• Quick and errorless processing of data: QR codes store information, such as website URLs. When a customer scans a QR code instead of typing the URL, the risk of making errors in a process decreases. The customer experience is much faster and effortless with the practice of QR codes. 

 

  • Holds more information: A QR code on a product can give significant information to customers. For example, brands can store important product information such as ingredients, usage, environmental effects, etc., in a QR code. 

 

  • Actionable: When it comes to marketing and advertising, QR codes are an interactive way of communication with customers. For example, a QR code campaign happened in 2010 in the Central Park of New York. By scanning a QR code, bypassers started a quiz about the park’s history, geology, pop culture, etc.  

 

QR code vs. barcode

There are several differences between QR codes and barcodes.

 

Amount of information: The most significant difference is the size of data that each can hold. Because traditional barcodes are one-dimensional, they can store comparably less information as opposed to two-dimension QR codes.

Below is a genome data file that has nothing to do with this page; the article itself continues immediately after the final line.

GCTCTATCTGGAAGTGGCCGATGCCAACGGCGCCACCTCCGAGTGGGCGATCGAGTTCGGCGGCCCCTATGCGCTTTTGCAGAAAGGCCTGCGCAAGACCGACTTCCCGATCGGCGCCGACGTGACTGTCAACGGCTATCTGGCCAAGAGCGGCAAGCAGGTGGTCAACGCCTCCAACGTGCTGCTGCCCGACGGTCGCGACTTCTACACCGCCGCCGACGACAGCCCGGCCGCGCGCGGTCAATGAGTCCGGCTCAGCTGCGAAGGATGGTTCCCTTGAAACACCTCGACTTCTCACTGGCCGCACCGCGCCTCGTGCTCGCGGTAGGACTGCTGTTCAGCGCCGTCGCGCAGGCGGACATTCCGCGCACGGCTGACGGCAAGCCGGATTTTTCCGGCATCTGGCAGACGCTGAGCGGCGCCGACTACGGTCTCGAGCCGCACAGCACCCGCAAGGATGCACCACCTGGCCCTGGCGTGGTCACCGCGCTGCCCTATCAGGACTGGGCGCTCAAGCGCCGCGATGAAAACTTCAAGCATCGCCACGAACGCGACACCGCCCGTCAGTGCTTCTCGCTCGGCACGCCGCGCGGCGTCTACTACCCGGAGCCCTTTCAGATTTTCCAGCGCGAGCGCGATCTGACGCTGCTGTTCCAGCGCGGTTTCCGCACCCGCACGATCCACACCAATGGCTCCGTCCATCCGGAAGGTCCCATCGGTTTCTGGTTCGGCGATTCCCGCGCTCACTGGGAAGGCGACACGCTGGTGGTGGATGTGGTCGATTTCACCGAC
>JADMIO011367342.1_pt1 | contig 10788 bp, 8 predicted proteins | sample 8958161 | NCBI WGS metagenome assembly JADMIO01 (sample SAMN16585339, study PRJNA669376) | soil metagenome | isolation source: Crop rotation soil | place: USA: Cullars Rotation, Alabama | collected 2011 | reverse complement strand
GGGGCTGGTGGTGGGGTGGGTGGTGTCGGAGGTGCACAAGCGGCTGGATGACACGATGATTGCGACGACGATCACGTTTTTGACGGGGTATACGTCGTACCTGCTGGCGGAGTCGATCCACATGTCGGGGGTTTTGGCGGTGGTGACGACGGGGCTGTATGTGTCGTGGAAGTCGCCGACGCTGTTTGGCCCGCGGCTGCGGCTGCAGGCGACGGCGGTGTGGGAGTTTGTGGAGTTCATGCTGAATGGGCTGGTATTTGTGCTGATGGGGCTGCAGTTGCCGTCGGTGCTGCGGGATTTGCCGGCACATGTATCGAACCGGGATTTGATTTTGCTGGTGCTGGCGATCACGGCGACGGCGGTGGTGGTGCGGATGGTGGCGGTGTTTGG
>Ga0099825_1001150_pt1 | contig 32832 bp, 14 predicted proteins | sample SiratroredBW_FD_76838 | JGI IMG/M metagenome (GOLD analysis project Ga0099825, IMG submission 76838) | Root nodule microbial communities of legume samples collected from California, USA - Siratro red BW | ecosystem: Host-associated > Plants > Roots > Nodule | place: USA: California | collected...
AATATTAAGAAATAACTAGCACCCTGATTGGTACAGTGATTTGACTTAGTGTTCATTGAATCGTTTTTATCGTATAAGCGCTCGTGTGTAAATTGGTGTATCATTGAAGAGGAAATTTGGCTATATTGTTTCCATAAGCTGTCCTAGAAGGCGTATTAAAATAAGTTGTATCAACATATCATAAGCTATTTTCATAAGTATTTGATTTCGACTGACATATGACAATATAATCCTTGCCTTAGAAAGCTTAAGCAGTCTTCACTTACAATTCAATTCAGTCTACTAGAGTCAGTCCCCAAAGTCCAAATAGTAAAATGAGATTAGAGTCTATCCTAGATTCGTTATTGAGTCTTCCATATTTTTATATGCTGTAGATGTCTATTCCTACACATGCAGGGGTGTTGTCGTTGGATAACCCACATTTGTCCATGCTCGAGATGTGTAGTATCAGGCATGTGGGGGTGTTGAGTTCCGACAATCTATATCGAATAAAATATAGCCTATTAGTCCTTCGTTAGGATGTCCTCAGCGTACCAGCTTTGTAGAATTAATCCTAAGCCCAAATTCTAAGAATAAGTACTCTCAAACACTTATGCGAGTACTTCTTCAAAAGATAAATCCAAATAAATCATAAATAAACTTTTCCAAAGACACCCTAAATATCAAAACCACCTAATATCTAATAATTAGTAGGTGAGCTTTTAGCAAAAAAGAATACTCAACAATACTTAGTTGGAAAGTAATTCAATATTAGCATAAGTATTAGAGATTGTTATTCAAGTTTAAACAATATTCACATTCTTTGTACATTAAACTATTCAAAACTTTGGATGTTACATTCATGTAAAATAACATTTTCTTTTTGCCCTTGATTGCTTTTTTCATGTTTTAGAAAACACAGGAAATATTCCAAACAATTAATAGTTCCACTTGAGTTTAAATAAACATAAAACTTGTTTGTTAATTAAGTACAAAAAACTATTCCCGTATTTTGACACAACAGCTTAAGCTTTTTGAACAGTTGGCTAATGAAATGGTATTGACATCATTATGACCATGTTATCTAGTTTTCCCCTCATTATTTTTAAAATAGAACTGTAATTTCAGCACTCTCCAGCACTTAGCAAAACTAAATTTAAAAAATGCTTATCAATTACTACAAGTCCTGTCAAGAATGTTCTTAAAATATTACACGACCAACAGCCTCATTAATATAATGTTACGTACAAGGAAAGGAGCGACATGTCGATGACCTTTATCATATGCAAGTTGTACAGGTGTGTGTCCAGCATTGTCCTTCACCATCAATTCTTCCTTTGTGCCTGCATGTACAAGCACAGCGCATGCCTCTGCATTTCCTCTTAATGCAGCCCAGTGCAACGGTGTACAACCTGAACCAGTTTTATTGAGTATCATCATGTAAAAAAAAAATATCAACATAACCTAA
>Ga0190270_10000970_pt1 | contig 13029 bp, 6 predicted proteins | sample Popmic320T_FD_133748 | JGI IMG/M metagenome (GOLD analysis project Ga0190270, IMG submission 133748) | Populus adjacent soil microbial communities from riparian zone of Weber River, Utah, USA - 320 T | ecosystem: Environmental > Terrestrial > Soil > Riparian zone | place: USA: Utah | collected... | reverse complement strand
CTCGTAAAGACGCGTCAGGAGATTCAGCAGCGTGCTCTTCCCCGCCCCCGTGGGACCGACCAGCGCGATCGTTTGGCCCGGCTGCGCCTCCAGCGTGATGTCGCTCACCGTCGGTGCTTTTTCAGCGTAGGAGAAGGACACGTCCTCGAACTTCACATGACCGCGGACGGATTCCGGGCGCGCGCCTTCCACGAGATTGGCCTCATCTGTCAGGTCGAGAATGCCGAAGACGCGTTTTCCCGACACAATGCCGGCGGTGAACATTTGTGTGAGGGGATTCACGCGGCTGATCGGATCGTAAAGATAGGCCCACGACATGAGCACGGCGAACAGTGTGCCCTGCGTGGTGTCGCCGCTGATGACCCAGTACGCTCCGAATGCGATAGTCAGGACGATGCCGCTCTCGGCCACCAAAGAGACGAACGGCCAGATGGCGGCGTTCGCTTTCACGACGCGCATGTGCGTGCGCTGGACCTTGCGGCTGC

Individual identifications: Barcodes that you see on the purchased products are not always unique. So, the inventory cannot be tracked individually. They include some general groupings rather than individual information. When a business wants to store unique information for each stock, they use QR codes. 

 

Speed and easiness of scanning: Speed is vital in any supply chain process. So, it is expected from asset scanning to be very quick. For that purpose, QR code has a winning advantage because it can be read from any direction and is much faster to scan. 

 

Read about supply chain trends of 2021 here

 

FacebookTwitterLinkedIn